Updated April 1, 2021 at 2:53 PM ET

Johnson & Johnson is reporting a setback in its effort to produce tens of millions of COVID-19 vaccine doses, saying a contract production plant in Baltimore produced an ingredient that failed quality control tests. The material was made by Emergent BioSolutions, according to Johnson & Johnson.

Johnson & Johnson said the issue "was identified and addressed with Emergent," adding that it also informed the U.S. Food and Drug Administration.

There's a lot that is different this spring on the campus of the University of Florida in Gainesville. It's quieter, since coronavirus safety protocols restrict large gatherings, and the dorm common areas are often empty. But there's one thing that hasn't changed: On most weekdays, you can find Lavonda Little at Reid Hall, a four-story residential building, working as a custodian, a job she's held for the last 16 years.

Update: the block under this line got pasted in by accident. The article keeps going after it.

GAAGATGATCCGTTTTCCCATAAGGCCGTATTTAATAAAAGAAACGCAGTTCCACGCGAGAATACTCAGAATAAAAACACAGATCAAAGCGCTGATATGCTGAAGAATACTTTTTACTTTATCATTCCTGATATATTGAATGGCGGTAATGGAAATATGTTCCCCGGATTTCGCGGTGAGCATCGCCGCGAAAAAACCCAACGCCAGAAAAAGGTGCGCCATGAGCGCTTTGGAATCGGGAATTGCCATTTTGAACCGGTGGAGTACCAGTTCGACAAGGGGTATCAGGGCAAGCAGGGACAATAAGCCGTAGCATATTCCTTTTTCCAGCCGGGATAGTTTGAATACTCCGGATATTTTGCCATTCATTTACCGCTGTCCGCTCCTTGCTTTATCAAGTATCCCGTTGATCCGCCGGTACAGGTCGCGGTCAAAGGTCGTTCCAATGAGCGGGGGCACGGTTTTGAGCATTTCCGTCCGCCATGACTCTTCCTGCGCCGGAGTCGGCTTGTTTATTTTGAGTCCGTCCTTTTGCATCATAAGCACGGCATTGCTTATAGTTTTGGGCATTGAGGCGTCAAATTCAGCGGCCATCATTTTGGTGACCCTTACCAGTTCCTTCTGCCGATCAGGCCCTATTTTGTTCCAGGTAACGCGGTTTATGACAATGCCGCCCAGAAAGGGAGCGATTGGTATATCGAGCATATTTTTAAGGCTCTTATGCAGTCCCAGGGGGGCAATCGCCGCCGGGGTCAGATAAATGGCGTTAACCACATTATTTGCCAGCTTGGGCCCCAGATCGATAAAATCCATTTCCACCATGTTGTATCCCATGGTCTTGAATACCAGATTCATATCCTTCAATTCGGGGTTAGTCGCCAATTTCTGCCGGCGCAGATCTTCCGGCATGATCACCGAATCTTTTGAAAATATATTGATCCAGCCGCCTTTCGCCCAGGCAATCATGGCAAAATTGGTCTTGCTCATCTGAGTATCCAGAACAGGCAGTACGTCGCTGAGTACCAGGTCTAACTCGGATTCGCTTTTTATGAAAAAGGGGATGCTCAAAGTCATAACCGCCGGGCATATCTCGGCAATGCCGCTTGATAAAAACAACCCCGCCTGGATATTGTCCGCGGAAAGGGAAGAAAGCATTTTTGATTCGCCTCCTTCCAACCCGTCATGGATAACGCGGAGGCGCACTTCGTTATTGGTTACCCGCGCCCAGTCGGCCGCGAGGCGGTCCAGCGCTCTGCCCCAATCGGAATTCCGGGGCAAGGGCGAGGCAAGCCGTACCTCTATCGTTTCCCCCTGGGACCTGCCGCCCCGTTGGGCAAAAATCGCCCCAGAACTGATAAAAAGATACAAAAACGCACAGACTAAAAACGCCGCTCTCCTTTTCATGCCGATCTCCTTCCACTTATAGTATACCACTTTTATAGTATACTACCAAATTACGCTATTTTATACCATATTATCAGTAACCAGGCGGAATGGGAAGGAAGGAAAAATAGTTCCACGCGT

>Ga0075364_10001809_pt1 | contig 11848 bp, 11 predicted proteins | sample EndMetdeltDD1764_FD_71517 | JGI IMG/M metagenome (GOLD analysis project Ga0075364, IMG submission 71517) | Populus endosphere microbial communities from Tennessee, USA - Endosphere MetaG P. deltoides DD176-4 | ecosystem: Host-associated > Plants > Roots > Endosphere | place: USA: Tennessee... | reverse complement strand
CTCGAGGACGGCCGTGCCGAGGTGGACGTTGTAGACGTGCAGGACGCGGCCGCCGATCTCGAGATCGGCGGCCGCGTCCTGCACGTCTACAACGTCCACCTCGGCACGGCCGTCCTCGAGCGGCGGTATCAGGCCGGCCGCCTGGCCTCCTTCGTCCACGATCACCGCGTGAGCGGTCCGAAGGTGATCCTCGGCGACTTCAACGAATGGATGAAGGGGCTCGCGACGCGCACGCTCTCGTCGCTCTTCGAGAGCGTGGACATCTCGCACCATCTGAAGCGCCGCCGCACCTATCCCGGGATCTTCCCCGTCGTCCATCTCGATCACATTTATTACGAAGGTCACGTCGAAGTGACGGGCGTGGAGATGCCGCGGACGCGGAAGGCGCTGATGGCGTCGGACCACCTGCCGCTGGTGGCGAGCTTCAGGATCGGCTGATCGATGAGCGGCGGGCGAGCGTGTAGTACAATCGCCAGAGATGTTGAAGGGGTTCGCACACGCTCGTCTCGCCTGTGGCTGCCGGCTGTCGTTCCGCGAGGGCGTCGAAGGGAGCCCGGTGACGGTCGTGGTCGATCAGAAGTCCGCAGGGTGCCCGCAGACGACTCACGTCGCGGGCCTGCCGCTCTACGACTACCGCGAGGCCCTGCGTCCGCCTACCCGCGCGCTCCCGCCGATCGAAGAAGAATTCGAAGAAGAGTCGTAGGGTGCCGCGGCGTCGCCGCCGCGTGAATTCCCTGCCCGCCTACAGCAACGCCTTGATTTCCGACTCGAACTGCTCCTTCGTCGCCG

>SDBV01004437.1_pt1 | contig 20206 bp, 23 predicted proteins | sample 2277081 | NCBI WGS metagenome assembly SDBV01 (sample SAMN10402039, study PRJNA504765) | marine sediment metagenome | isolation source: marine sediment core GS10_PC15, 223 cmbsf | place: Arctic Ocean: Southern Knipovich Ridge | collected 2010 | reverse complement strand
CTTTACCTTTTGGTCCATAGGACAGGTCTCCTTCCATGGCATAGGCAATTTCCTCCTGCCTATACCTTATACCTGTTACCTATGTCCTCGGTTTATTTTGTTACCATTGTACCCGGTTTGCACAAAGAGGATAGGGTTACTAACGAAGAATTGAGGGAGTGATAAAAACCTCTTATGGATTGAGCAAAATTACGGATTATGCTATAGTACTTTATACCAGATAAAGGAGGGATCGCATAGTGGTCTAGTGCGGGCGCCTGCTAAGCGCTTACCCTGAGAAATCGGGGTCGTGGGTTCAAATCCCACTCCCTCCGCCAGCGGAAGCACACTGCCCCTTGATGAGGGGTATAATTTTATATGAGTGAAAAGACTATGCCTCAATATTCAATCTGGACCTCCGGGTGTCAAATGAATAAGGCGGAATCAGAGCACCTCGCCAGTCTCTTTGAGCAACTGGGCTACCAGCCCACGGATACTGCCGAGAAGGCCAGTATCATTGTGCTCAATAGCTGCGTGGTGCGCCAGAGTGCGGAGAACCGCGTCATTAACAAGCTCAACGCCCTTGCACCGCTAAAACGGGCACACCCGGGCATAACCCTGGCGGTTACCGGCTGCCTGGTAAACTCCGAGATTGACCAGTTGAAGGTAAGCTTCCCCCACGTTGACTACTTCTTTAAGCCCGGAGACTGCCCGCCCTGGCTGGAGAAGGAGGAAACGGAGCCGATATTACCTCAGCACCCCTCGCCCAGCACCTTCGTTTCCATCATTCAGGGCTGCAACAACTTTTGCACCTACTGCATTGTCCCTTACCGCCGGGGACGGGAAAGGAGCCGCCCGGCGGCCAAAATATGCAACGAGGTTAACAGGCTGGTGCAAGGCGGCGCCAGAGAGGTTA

It's been a long year for basically everyone — and especially for Dr. Henry Walke. For months on end, Walke has been pulling 13-hour work days as the COVID-19 incident response manager at the Centers for Disease Control and Prevention, a job he took on last July.

He never expected the job to last this long. "The scale of this pandemic is mind-boggling, and it's affected all of us — every facet of our work and home," he says.

Imagine waking up, brushing your teeth, and quickly swabbing your nose to test for the coronavirus — whether you feel sick or not.

Before COVID-19, few scientists would have pegged the city of Wuhan, in temperate central China, as a likely starting point for a global coronavirus pandemic. Its climate and fauna don't fit the bill.

But the city of 11 million straddling the Yangtze River is home to some of China's most advanced biological research laboratories. And one of the secretive, state-run institutions, the Wuhan Institute of Virology, is known to conduct experiments on the kind of virus that has killed nearly 3 million people worldwide so far since late 2019.

Updated March 31, 2021 at 2:29 PM ET

COVID-19 was the third-underlying cause of death in 2020 after heart disease and cancer, the Centers for Disease Control and Prevention confirmed on Wednesday.